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Bug #18007

closed

Help developers of C extensions meet requirements in "doc/extension.rdoc"

Added by mdalessio (Mike Dalessio) 4 months ago. Updated about 1 month ago.

Status:
Closed
Priority:
Normal
Assignee:
-
Target version:
-
[ruby-core:104401]

Description

A pull request for this feature has been submitted at https://github.com/ruby/ruby/pull/4604

Problem being solved

This option is intended to help developers of C extensions to check if their code meets the requirements explained in "doc/extension.rdoc". Specifically, I want to ensure that T_DATA object classes undefine or redefine the alloc function.

https://github.com/ruby/ruby/blob/6963f8f743b42f9004a0879cd66c550f18987352/doc/extension.rdoc#label-Write+the+C+Code says:

Since Object.allocate allocates an ordinary T_OBJECT type (instead of T_DATA), it's important to either use rb_define_alloc_func() to overwrite it or rb_undef_alloc_func() to delete it.

(note: which matters when using TypedData_Make_Struct/TypedData_Wrap_Struct as the native pointer is supplied without calling the class alloc function).

There is currently no easy way for an author of a C extension to easily see where they have made the mistake of letting the default alloc function remain for their class (and therefore class.new creating a T_OBJECT instead of T_DATA and not setting the data pointer).

Description of the solution

Compiled with this option, Ruby will warn when a T_DATA object is created whose class has not undefined or redefined the alloc function.

A new function is defined, rb_data_object_check. That function is called from rb_data_object_wrap() and
rb_data_typed_object_wrap() (which implement the Data_Wrap_Struct family of macros).

The warning, when emitted, looks like this:

warning: T_DATA class Nokogiri::XML::Document should undefine or redefine the alloc function, please see doc/extension.rdoc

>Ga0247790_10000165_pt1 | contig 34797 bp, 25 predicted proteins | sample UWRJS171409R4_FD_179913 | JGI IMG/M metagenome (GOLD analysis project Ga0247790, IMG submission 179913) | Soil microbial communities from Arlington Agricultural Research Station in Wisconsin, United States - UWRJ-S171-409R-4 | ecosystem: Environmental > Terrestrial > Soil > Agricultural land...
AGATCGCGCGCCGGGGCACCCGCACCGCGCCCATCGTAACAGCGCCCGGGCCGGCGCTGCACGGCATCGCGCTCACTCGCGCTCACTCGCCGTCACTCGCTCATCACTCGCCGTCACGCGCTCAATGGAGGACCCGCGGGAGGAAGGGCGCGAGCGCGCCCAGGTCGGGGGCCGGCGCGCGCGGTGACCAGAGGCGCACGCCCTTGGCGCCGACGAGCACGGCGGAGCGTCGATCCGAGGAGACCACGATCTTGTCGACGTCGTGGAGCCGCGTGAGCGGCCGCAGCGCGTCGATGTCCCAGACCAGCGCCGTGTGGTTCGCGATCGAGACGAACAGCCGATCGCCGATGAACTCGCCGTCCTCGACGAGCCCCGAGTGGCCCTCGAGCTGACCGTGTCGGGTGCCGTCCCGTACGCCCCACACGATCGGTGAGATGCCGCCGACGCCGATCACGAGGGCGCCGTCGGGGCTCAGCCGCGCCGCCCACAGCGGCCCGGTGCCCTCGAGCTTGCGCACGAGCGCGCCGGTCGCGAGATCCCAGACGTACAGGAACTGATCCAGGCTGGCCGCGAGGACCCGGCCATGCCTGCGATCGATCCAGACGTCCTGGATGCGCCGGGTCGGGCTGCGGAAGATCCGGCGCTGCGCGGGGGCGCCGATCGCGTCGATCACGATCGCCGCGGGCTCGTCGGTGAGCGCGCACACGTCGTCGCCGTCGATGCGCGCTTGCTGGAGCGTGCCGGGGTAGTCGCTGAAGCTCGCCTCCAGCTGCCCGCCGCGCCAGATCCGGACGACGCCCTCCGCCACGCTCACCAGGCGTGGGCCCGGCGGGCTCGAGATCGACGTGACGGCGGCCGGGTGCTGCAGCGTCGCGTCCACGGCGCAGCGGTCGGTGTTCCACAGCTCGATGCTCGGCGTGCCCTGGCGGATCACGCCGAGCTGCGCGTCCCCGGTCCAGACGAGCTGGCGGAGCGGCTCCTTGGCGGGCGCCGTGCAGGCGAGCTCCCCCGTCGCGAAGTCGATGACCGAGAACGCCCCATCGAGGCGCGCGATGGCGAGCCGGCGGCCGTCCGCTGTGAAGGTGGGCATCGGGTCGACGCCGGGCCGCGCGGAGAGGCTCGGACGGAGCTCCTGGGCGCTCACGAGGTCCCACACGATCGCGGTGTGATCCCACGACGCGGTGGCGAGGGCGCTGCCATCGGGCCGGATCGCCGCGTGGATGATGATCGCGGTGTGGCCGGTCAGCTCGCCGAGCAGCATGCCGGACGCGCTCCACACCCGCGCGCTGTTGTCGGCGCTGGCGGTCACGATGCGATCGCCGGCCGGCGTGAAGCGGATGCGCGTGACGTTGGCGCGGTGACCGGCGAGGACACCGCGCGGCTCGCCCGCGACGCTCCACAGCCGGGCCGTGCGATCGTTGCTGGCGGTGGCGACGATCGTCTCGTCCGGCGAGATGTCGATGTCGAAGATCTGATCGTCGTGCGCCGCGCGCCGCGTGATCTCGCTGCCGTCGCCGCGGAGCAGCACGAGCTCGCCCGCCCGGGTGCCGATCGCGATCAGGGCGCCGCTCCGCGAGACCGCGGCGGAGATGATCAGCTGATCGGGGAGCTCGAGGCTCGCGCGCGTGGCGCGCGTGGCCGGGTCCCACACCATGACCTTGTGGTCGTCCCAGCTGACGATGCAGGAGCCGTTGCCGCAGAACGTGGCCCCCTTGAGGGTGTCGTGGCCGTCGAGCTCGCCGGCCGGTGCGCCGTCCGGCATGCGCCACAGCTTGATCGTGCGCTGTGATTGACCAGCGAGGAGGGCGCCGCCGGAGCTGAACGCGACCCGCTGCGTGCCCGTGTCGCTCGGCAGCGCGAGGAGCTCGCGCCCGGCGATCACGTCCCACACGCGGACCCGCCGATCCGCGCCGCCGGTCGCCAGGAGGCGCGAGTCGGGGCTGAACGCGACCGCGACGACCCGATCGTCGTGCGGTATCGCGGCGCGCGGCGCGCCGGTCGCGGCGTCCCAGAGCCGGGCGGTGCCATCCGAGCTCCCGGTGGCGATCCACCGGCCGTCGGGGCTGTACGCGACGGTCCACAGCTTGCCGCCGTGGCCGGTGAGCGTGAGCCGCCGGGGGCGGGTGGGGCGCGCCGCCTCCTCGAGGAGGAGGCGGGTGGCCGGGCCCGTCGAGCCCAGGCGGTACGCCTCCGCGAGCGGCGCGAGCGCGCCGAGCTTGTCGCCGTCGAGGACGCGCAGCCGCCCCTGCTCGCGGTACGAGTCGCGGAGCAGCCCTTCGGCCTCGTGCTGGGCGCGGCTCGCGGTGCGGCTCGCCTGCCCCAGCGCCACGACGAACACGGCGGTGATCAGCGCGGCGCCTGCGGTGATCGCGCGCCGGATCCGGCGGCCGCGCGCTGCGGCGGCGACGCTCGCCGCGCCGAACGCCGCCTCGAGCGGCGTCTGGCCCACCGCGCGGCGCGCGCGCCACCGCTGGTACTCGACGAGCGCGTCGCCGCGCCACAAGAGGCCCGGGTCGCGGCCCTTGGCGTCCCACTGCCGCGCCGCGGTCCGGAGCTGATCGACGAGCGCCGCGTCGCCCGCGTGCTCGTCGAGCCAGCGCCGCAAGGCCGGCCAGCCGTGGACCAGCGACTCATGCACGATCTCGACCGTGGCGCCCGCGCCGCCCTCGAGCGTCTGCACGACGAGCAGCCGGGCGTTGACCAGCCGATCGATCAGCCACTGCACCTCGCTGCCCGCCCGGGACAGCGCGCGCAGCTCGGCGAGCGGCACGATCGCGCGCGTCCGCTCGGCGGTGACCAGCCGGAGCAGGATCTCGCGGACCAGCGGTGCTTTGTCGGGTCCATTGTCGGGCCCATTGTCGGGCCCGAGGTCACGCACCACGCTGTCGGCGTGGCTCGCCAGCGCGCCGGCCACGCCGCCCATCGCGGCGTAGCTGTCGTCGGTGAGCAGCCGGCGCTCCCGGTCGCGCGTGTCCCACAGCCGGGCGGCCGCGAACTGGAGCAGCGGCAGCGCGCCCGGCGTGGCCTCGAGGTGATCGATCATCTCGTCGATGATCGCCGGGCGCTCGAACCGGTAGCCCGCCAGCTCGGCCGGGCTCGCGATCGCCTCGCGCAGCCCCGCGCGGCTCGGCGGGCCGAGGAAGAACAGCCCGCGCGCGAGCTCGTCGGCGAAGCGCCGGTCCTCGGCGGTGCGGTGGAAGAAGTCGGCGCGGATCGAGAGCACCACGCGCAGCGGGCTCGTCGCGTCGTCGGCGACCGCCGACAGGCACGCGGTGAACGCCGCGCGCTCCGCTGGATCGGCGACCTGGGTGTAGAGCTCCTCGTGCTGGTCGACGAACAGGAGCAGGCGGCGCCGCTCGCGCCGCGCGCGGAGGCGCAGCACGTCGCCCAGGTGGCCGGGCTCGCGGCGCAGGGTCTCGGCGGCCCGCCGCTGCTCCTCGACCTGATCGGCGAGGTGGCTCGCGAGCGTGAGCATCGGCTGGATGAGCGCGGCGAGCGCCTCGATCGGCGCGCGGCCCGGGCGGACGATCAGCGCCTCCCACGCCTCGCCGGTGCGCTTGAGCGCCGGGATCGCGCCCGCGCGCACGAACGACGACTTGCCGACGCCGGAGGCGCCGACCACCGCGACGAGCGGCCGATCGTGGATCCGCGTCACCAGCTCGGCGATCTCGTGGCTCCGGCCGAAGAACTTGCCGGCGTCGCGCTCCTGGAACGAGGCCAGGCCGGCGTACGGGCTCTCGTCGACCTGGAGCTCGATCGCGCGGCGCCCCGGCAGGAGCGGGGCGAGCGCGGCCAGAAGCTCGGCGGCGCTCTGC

Examples of this problem in the wild

Using this option, I found that many of Nokogiri's classes needed to undefine allocate.

This PR also updates these core Ruby classes by undefining allocate:

  • ObjectSpace::InternalObjectWrapper
  • Socket::Ifaddr

Questions for reviewers

Does this check really need to be behind a configuration option? Performance impact is very small (see benchmarks below), but I put it behind a flag because I am worried that there may be a many C extensions that would emit warnings at runtime, and the users of those extensions cannot fix the problem and so would mostly just be annoyed.

Should this warning be emitted with the deprecated category?

Benchmarking

I benchmarked this code by allocating Nokogiri::XML::NodeSets in a loop. This is a class with a relatively simple allocate function.

The runs cover the four combinations of enabled/disabled, and warnings/no-warnings.

ruby 3.1.0dev (2021-06-25T04:02:18Z flavorjones-extens.. de943189aa) [x86_64-linux]
Warming up --------------------------------------
disabled, warn=false   490.143k i/100ms
Calculating -------------------------------------
disabled, warn=false      4.863M (± 1.5%) i/s -     49.014M in  10.081177s

ruby 3.1.0dev (2021-06-25T04:02:18Z flavorjones-extens.. de943189aa) [x86_64-linux]
Warming up --------------------------------------